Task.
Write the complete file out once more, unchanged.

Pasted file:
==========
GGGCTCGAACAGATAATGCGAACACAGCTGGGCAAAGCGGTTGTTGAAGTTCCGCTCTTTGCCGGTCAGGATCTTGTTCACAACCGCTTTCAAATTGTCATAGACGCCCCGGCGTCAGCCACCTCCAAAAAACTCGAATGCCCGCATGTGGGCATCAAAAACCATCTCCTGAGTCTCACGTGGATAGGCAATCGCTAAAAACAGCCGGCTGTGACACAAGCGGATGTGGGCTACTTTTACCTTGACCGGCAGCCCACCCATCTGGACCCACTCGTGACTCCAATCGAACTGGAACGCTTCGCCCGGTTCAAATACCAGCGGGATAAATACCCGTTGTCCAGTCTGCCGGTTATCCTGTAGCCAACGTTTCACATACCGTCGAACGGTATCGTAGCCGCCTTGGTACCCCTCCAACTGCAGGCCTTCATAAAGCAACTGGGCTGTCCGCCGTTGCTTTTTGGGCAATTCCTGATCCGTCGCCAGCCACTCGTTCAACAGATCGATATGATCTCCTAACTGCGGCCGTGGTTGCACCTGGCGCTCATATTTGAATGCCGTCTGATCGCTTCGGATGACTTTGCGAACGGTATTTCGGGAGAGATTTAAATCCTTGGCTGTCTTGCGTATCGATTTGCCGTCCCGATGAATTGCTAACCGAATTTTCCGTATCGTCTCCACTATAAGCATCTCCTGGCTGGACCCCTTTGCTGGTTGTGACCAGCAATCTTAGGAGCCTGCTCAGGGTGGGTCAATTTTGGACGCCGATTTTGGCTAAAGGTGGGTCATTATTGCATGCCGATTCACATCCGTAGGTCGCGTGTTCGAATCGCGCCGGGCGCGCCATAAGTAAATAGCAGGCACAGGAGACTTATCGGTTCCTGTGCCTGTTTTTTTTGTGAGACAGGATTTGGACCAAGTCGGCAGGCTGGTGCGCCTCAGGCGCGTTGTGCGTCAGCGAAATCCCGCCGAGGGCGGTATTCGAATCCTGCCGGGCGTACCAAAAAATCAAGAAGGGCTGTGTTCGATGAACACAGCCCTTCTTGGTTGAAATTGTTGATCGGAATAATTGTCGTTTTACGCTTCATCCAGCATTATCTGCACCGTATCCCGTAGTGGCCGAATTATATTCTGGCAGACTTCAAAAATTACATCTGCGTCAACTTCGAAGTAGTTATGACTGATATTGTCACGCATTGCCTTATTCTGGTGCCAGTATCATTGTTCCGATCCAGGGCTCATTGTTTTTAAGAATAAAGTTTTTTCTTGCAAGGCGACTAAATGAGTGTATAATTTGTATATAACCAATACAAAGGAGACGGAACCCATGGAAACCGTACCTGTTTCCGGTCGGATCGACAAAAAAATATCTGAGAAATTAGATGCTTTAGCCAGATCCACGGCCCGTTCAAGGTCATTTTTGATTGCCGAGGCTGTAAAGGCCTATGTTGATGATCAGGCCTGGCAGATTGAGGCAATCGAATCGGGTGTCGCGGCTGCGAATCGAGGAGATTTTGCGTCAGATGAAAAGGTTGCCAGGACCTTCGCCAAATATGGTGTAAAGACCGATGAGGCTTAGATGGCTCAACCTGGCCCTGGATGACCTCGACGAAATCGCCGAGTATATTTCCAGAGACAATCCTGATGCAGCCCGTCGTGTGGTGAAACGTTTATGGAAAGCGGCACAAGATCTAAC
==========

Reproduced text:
GGGCTCGAACAGATAATGCGAACACAGCTGGGCAAAGCGGTTGTTGAAGTTCCGCTCTTTGCCGGTCAGGATCTTGTTCACAACCGCTTTCAAATTGTCATAGACGCCCCGGCGTCAGCCACCTCCAAAAAACTCGAATGCCCGCATGTGGGCATCAAAAACCATCTCCTGAGTCTCACGTGGATAGGCAATCGCTAAAAACAGCCGGCTGTGACACAAGCGGATGTGGGCTACTTTTACCTTGACCGGCAGCCCACCCATCTGGACCCACTCGTGACTCCAATCGAACTGGAACGCTTCGCCCGGTTCAAATACCAGCGGGATAAATACCCGTTGTCCAGTCTGCCGGTTATCCTGTAGCCAACGTTTCACATACCGTCGAACGGTATCGTAGCCGCCTTGGTACCCCTCCAACTGCAGGCCTTCATAAAGCAACTGGGCTGTCCGCCGTTGCTTTTTGGGCAATTCCTGATCCGTCGCCAGCCACTCGTTCAACAGATCGATATGATCTCCTAACTGCGGCCGTGGTTGCACCTGGCGCTCATATTTGAATGCCGTCTGATCGCTTCGGATGACTTTGCGAACGGTATTTCGGGAGAGATTTAAATCCTTGGCTGTCTTGCGTATCGATTTGCCGTCCCGATGAATTGCTAACCGAATTTTCCGTATCGTCTCCACTATAAGCATCTCCTGGCTGGACCCCTTTGCTGGTTGTGACCAGCAATCTTAGGAGCCTGCTCAGGGTGGGTCAATTTTGGACGCCGATTTTGGCTAAAGGTGGGTCATTATTGCATGCCGATTCACATCCGTAGGTCGCGTGTTCGAATCGCGCCGGGCGCGCCATAAGTAAATAGCAGGCACAGGAGACTTATCGGTTCCTGTGCCTGTTTTTTTTGTGAGACAGGATTTGGACCAAGTCGGCAGGCTGGTGCGCCTCAGGCGCGTTGTGCGTCAGCGAAATCCCGCCGAGGGCGGTATTCGAATCCTGCCGGGCGTACCAAAAAATCAAGAAGGGCTGTGTTCGATGAACACAGCCCTTCTTGGTTGAAATTGTTGATCGGAATAATTGTCGTTTTACGCTTCATCCAGCATTATCTGCACCGTATCCCGTAGTGGCCGAATTATATTCTGGCAGACTTCAAAAATTACATCTGCGTCAACTTCGAAGTAGTTATGACTGATATTGTCACGCATTGCCTTATTCTGGTGCCAGTATCATTGTTCCGATCCAGGGCTCATTGTTTTTAAGAATAAAGTTTTTTCTTGCAAGGCGACTAAATGAGTGTATAATTTGTATATAACCAATACAAAGGAGACGGAACCCATGGAAACCGTACCTGTTTCCGGTCGGATCGACAAAAAAATATCTGAGAAATTAGATGCTTTAGCCAGATCCACGGCCCGTTCAAGGTCATTTTTGATTGCCGAGGCTGTAAAGGCCTATGTTGATGATCAGGCCTGGCAGATTGAGGCAATCGAATCGGGTGTCGCGGCTGCGAATCGAGGAGATTTTGCGTCAGATGAAAAGGTTGCCAGGACCTTCGCCAAATATGGTGTAAAGACCGATGAGGCTTAGATGGCTCAACCTGGCCCTGGATGACCTCGACGAAATCGCCGAGTATATTTCCAGAGACAATCCTGATGCAGCCCGTCGTGTGGTGAAACGTTTATGGAAAGCGGCACAAGATCTAAC